Democratic Candidates begin to Line-Up for President

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April 11, 2018 By Mario Salas

Mario Marcel Salas

Progressive candidates and centralists in the Democratic Party are beginning to line-up for president in 2020. Sens. Bernie Sanders, Cory Booker, Elizabeth Warren, Sens. Kamala Harris and Kirsten Gillibrand, and former Vice President Joe Biden are all indicating their desire to be the Democratic nominee for U.S. President in 2020. But the list goes on with folks that are foolish to even think about it. People like Sherrod Brown, a state senator from Ohio, Virginia Governor Terry McAuliffe, Connecticut Senator Chris Murphy, New York Governor Andrew Cuomo, and a slew of other people that are suffering from the same behavioral disorder of narcissism as Donald Trump (I know crazy when I see it!).

With Donald Trump being the darling of the extreme right and depraved racists Democrats are starting to line up for the 2020 presidential elections. There are a few candidates that are already starting to surface. Of course Bernie Sanders is out there with all of his good stuff and some narrow ideas to boot. Sanders has always been weak on discussions about racism. Though he has said many great things that are from progressive ideas, some of them are timed warped into a past that is outside of reality. Sanders has placed the idea of working class issues as separate from racism in the old Marxist view of the centrality of class over race. Racism and classism can no longer be separate issues of inequality. Racism and classism are tied at the hip and have been ever since slavery was a profitable enterprise. Europeans were collapsed into an invented “white race” in order to justify white privilege. This had its beginnings after the defeat of the Moors in Spain in 1492 and later became scientific racism in the 1700s.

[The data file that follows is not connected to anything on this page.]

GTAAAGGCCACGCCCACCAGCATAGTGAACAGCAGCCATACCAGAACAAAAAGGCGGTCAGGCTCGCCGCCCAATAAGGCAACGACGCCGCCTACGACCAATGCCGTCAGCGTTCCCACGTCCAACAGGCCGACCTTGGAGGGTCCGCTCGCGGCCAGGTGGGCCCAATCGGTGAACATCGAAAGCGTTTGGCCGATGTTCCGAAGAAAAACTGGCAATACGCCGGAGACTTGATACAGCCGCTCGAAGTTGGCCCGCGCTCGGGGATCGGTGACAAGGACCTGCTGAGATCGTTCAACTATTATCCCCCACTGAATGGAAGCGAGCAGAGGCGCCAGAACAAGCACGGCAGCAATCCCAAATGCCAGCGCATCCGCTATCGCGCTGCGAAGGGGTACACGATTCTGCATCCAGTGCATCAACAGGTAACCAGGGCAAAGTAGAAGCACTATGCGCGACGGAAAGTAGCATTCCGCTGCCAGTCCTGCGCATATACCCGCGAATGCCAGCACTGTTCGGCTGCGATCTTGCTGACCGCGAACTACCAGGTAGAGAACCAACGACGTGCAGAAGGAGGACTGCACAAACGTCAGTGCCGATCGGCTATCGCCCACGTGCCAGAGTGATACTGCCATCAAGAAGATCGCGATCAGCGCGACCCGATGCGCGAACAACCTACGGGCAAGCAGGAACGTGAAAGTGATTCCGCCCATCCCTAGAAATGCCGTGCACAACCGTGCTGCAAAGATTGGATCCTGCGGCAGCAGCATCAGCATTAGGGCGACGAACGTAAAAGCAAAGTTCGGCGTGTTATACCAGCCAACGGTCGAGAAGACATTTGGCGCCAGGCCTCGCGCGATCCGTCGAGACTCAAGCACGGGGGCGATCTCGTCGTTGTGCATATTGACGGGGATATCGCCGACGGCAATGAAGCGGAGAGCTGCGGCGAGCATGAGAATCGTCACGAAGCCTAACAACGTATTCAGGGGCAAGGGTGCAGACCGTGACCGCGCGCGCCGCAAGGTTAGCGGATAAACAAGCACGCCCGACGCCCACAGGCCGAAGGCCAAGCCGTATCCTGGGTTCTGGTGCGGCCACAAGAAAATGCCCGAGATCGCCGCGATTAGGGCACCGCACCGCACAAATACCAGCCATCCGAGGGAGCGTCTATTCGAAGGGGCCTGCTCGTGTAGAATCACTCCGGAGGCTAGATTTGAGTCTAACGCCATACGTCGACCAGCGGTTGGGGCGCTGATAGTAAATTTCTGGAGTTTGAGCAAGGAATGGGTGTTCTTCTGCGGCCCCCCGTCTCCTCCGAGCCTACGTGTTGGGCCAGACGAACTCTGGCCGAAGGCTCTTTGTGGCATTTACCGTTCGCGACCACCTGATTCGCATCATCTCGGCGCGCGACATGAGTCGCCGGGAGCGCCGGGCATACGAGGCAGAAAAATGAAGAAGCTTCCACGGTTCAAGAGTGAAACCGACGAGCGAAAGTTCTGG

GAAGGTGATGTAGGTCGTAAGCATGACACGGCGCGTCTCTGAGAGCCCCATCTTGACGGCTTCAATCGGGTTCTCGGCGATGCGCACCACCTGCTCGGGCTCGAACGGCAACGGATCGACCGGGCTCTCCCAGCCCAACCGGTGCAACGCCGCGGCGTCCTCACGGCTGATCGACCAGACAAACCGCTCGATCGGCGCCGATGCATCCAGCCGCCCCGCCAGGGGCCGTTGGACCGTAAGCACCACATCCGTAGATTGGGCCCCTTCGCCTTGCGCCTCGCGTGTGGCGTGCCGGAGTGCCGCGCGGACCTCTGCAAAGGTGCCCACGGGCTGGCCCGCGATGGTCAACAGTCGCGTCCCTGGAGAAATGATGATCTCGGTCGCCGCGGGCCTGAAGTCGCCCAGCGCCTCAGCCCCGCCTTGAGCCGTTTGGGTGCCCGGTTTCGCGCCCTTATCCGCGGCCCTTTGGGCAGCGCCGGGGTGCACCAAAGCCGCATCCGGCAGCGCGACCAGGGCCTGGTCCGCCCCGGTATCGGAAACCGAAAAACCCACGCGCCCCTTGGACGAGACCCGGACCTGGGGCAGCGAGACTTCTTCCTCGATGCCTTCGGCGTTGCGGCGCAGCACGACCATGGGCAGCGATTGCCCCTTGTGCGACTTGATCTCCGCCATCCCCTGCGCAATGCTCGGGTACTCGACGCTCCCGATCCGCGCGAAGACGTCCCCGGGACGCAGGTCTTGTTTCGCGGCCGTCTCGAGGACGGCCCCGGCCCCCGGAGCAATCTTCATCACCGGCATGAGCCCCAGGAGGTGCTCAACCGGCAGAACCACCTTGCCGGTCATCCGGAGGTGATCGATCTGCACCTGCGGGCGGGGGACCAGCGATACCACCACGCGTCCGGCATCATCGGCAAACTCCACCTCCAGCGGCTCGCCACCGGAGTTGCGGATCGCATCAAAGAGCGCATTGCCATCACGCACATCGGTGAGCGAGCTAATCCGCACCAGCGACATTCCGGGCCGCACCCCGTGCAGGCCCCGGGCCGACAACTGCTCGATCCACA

Classism and racism are connected in profound ways that Bernie has yet to understand. He is not a racist in my opinion, but simply uneducated to the centrality of race and class. As long as he keeps putting class inequalities before racial inequalities he will keep placing racism into a secondary concern. He got this foolishness from old school Marxists that never understood the centrality of race and class, of how racism becomes the tool to eliminate class inequalities in the minds of some white workers and how that still works in the 21st Century. One is reminded of the propaganda that the southern confederacy put forth to the poor whites that died for the cause of slavery. The southern plantocracy emphasized that no matter how poor white workers were; they were all one class in terms of race. This idea is hundreds of years old and still holds white workers at bay.